Positively Beautiful: Women in medicine, and meThe American Medical Association declares each September Women in Medicine Month with the goal of increasing the influence of women physicians and advocating for women’s health issues.
By: Dr. Susan Mathison, INFORUM
The American Medical Association declares each September Women in Medicine Month with the goal of increasing the influence of women physicians and advocating for women’s health issues.
Over history, women were restricted from the profession of medicine, though they have always been on the frontlines of healing, as family care givers, nurses and midwives.
In 1849, Elizabeth Blackwell became the first woman to graduate from medical school in the United States, and over the 19th and 20th centuries, women made significant gains in access to medical education and professional practice. In some cases, they started their own medical schools and hospitals when established medical institutions wouldn’t admit them.
In 1969, 9 percent of U.S. medical students were women. In 1976, this number had grown to 20 percent, and in 1990, when I was in medical school, 35 percent of my class was women. Today, women make up 50- 51 percent of medical school classes, and approximately 27 percent of practicing physicians are women.
I’ve thought back on my decision to go to medical school. I was certainly influenced by my physician father and my mother, a nurse. As the oldest child, I was often called on to be a care giver and helper, and medicine seemed a natural fit.
I also appreciated that there was a well-defined path: Take these classes, get really good grades and do some hands on work by volunteering or working in a health care setting. If you follow this recipe, mix in a bit of good luck, then show up every day, and drink from the fire hose of information and experiences blasted at you without drowning, you’ll find yourself eventually adding the letters M.D. behind your name.
I thought I would be a pediatrician, but somehow along the way I was entranced by surgery.
I did some sewing as a child and exhibited a couple of fancy 4-H aprons at the Red River Valley Fair. I even bought patterns for making clothes at Northport’s Ben Franklin store, yet the end product disappointed me. I think it was because I didn’t look like the stylized drawings of the girls wearing the clothes on the pattern package.
But surgery was a lot more than sewing, of course, and I liked having multiple ways of addressing problems. I ultimately chose my specialty because I got to work with children and adults, and that there were many issues I could help solve: sinuses, allergies, sleep, hearing and cancer. I also loved the artistry of facial cosmetic procedures and the self-esteem boost they gave to patients.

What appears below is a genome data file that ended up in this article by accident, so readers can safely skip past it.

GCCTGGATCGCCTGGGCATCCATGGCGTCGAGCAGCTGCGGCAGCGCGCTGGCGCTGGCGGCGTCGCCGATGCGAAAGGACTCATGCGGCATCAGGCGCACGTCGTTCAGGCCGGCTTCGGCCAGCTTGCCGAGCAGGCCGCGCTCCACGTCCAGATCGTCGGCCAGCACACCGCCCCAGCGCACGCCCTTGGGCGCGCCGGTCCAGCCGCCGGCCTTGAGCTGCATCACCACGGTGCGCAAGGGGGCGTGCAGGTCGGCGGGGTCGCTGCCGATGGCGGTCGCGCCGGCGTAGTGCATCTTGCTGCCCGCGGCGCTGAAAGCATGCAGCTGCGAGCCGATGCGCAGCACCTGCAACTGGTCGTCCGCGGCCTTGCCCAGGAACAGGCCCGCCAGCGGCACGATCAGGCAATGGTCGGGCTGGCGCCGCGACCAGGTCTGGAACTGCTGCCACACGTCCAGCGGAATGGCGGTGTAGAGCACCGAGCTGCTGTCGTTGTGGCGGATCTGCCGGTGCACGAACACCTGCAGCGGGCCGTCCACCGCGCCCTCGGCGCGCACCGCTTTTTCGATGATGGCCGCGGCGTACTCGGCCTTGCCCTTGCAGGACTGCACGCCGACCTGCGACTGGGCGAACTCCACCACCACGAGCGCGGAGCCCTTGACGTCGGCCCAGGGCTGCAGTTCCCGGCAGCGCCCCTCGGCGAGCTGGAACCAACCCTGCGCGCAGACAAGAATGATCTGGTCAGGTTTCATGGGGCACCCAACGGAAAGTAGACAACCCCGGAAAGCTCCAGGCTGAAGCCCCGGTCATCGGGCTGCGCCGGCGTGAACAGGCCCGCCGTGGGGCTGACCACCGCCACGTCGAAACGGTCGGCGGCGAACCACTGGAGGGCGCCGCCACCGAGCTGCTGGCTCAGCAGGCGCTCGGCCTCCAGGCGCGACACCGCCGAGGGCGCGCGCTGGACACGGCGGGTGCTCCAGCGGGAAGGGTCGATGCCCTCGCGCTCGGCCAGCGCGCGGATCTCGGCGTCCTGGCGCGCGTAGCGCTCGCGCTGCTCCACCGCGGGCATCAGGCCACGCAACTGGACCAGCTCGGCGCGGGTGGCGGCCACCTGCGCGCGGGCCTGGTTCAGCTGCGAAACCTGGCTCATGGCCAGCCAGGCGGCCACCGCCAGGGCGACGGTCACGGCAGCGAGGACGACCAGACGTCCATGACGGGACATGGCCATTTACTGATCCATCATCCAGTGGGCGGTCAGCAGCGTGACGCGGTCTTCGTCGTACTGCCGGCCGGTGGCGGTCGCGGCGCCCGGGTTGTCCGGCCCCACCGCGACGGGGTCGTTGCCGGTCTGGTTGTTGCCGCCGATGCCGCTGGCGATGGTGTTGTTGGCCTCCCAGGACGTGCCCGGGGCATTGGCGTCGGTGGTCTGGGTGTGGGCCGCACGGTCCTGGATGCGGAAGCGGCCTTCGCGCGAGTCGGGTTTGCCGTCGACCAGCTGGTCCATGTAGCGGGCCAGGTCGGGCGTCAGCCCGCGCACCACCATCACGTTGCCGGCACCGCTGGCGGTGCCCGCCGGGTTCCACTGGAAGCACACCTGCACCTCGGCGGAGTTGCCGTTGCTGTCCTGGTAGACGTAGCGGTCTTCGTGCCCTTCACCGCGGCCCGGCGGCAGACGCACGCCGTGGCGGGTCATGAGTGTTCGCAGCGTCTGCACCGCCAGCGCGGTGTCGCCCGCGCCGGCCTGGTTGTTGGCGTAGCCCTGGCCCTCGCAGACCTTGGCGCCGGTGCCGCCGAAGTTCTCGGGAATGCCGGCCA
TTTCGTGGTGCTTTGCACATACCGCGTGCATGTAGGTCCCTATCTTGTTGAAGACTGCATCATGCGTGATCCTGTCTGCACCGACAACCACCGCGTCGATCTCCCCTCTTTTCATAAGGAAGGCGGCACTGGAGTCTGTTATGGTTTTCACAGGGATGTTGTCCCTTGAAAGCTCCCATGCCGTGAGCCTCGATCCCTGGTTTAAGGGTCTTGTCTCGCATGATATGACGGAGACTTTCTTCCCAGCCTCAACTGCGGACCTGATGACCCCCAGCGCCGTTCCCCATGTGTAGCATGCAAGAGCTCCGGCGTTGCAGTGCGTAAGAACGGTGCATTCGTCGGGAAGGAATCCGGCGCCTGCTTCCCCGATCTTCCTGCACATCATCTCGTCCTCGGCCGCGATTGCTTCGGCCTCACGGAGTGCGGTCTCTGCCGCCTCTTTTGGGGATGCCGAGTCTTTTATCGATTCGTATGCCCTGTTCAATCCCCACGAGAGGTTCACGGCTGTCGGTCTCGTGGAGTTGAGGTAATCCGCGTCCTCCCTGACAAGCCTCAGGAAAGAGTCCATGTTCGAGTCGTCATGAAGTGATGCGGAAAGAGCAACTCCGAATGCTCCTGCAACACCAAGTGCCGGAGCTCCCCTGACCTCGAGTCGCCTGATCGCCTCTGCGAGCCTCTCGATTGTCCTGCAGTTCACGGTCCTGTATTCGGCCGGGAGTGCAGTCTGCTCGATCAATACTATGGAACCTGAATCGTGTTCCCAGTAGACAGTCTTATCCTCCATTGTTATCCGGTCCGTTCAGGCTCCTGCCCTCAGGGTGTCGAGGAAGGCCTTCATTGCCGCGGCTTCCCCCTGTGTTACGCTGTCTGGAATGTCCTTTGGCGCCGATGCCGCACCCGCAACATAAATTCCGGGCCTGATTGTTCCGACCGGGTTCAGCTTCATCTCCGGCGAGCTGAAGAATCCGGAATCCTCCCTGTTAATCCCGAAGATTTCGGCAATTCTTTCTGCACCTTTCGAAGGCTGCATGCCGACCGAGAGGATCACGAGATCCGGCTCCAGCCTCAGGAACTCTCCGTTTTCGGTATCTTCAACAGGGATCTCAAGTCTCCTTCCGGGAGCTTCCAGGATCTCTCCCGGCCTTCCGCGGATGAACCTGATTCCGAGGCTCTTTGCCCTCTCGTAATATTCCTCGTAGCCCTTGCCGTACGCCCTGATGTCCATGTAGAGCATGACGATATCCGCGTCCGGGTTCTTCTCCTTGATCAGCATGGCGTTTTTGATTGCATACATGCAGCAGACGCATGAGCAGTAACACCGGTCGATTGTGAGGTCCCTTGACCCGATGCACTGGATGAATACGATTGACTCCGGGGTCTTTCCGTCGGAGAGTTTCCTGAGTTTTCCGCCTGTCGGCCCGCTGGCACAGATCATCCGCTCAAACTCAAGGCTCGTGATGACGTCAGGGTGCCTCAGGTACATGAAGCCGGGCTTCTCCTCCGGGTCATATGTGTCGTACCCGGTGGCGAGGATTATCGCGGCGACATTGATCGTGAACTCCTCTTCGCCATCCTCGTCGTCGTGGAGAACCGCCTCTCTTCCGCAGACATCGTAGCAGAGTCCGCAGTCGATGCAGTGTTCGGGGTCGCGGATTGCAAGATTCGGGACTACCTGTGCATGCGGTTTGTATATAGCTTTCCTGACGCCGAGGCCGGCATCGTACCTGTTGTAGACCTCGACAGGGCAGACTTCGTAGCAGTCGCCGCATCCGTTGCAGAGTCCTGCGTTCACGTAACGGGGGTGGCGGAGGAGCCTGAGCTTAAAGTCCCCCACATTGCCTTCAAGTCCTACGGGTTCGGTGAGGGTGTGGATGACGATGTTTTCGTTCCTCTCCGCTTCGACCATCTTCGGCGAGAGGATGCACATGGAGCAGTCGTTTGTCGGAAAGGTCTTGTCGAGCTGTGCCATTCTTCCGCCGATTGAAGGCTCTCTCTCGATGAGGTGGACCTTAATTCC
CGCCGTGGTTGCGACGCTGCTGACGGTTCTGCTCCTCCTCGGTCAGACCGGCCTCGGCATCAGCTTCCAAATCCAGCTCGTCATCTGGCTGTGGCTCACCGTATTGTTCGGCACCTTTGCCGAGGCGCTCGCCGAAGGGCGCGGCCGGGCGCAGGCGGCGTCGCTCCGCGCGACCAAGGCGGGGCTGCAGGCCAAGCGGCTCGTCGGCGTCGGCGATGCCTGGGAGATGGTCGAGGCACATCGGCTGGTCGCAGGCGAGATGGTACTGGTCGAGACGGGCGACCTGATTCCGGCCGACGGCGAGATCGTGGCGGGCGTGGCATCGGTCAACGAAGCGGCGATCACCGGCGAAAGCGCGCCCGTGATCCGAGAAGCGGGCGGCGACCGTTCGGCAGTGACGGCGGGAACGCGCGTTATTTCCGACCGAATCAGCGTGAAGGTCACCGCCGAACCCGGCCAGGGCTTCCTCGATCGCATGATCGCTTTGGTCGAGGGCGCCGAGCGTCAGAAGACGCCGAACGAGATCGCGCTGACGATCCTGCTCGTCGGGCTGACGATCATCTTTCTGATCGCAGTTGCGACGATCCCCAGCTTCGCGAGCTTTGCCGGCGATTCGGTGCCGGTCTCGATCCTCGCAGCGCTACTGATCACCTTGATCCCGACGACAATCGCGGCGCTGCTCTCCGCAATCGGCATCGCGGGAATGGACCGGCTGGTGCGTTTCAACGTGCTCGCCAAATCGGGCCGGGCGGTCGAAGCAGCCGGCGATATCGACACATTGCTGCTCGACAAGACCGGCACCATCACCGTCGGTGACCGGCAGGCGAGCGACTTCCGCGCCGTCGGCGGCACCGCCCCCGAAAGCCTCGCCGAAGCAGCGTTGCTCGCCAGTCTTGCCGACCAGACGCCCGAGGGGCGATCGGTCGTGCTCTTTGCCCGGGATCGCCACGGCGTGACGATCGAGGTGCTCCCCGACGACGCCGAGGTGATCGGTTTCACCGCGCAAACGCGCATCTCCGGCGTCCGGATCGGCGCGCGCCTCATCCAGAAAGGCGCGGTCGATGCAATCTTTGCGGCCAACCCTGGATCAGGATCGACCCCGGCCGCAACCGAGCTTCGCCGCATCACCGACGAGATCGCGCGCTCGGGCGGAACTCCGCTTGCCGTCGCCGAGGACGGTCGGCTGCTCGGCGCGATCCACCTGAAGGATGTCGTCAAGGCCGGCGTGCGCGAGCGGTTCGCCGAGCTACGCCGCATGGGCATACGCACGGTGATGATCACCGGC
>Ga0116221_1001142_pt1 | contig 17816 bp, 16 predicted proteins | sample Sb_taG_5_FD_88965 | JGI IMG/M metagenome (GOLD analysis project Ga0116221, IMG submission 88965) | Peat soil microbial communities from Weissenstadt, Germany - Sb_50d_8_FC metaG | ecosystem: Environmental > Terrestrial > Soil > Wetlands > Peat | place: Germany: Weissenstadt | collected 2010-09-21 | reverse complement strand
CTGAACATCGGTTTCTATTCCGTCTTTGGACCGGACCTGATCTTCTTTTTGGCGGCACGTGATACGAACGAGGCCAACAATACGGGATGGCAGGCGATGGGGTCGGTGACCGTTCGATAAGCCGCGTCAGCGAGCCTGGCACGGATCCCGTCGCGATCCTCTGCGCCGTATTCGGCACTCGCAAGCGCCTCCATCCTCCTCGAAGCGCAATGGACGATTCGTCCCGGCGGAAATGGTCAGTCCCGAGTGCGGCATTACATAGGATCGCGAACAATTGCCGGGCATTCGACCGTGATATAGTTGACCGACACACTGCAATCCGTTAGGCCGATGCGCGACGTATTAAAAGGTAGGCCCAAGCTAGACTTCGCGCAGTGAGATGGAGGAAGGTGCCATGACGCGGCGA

I chose this profession despite the fact that it was very sexist. I went to medical school in Dallas, where the men’s locker room was labeled “Doctors” and the women’s locker room was labeled “Nurses.” In order to go to the doctor’s lounge to discuss cases pre-op, I would have to go through the men’s locker room. I made sure to always knock loudly.
I did a great job in orthopedics but was told that it was not a good specialty for women. The lone female ortho resident was ridiculed because she fainted after a busy night on call and no time for breakfast.
Training through medical school and residency is tough on everyone, regardless of gender. But I think there are some extra challenges as a woman in medicine that I didn’t think about before I entered.
Medical training is happening during peak times for developing long-term romantic partnerships and having families. It is not impossible, but not easy to date, marry and have kids during training.
I’m in a group of 16 women physicians called Whole Health Medicine Institute. Our ages range from late 30s to early 50s. Half are childless, a few by choice, some by circumstance. Of those who do have kids, infertility and premature birth was an issue for some. I married late, had two miscarriages and feel blessed I was able to adopt my child.
On the home front, balancing the roles of doctor, mom, wife, friend and community participant is tricky. Some of us still have the mentality of “I can do it all,” to the detriment of our health and sanity.
Some women physicians have worked out a part-time schedule that suits their professional practice and family life. Others have spouses who assume the “household management” role. My life has been blessed with wonderful nannies who have helped with my son and the house, and a flexible husband, except during planting and harvest on the farm.
In academic medicine, the hallowed halls that train new doctors and do research, few women make it through the ranks. Of those who do, 50 percent report discrimination and harassment. Studies also show their salaries are 25 percent less, even when controlled for variables such as patient mix and insurance payers.
It would be interesting to study these issues in the context of Sheryl Sandberg’s book “Lean In.” Women are known to be less aggressive in negotiating pay and asking for raises. Or are we subtly sabotaging ourselves in this arena?
My hope is that more women in medicine will challenge the system and culture, in training and in practice.
Dr. Susan Mathison founded Catalyst Medical Center in Fargo and created PositivelyBeautiful.com. Email her at email@example.com.